Somebody who closely follows the overall process of the introduction of the new law is Anna Tovmasyan, former lecturer at YSU, project manager and Vice-President at Armenian Progressive Youth (APY). APY is a Yerevan-based NGO that is active in the areas of youth economic empowerment, active participation, and civic education. Anna welcomes me to APY’s new office on Marshal Baghramyan street close to the American University of Armenia and tells me about the first two hearings of the new law. Generally, she welcomes the hearings in the National Assembly and the possibility of taking part in the creation of the law using the e-draft platform for new legal initiatives. However, she is concerned about the inclusiveness of the whole process as, inter alia, universities from the rural areas of Armenia might not be sufficiently represented.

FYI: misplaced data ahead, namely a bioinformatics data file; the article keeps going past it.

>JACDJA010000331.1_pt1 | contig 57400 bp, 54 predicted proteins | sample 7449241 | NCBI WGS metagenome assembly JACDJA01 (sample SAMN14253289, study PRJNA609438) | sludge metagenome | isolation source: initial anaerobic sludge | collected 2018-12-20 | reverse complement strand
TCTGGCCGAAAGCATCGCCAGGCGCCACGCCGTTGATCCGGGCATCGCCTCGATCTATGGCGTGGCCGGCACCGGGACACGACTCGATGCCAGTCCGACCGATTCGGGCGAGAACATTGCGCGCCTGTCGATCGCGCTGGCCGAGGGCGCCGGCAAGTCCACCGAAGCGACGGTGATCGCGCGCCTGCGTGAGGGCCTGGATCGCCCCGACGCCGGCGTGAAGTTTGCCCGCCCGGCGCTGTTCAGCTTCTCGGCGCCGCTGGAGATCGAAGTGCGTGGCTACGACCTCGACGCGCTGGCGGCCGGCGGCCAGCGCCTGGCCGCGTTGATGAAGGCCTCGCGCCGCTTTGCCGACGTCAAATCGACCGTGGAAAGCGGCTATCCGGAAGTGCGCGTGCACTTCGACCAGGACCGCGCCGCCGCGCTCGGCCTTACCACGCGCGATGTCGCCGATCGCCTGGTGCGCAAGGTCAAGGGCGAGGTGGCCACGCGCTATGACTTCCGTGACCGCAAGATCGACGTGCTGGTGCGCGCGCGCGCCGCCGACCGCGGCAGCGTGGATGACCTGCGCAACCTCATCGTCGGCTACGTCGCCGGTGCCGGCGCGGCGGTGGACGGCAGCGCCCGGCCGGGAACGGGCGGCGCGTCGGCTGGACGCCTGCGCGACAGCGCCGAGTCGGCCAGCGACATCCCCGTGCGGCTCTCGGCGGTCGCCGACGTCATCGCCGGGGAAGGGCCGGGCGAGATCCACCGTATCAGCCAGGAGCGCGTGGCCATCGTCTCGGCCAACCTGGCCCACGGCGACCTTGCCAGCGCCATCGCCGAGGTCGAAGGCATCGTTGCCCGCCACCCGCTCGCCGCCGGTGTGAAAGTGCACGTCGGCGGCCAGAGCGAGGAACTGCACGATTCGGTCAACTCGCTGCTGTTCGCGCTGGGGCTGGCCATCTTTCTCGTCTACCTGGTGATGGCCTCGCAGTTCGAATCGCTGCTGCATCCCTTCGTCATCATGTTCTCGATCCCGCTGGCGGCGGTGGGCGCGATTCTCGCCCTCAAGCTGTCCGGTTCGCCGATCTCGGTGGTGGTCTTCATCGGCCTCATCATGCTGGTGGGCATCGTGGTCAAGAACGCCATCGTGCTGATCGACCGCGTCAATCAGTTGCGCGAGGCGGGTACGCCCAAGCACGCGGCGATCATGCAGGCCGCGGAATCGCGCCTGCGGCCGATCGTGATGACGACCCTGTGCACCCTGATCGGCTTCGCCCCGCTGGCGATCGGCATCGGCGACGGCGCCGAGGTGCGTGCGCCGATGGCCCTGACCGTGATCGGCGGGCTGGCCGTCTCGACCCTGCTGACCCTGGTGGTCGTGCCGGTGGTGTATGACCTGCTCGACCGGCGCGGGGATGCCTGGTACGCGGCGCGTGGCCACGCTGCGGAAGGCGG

Critics of the reform project
Interestingly, critics of the reform project come from various political backgrounds. For example, there were harsh protests from conservative student circles, strongly supported by the Armenian Revolutionary Front (ARF) Dashnaktsutyun youth, when the law was just introduced last autumn. The ARF is a socialist nationalistic party that is well known for their demand to take large parts of East Turkey under Armenian control as these areas were mostly inhabited by Armenians prior to the Armenian Genocide by the Turks in 1915. The protest of the Dashnaktsutyun youth is directed against a specific paragraph in the new law that would enable universities to decide autonomously about making classes on Armenian language and history obligatory. These protests also show that Armenia is not immune to a rising polarization in questions of national identity and values. Such a polarization between liberal and conservative forces in society might even intensify in the next few years as progressive movements push for more rights for sexual minorities and women in society, while Armenian conservatives label that as going against traditional values. For example, this conflict became blatantly visible in 2019 when the Armenian National Assembly was about to ratify the Istanbul Convention that aims at preventing and combating violence against women and domestic violence.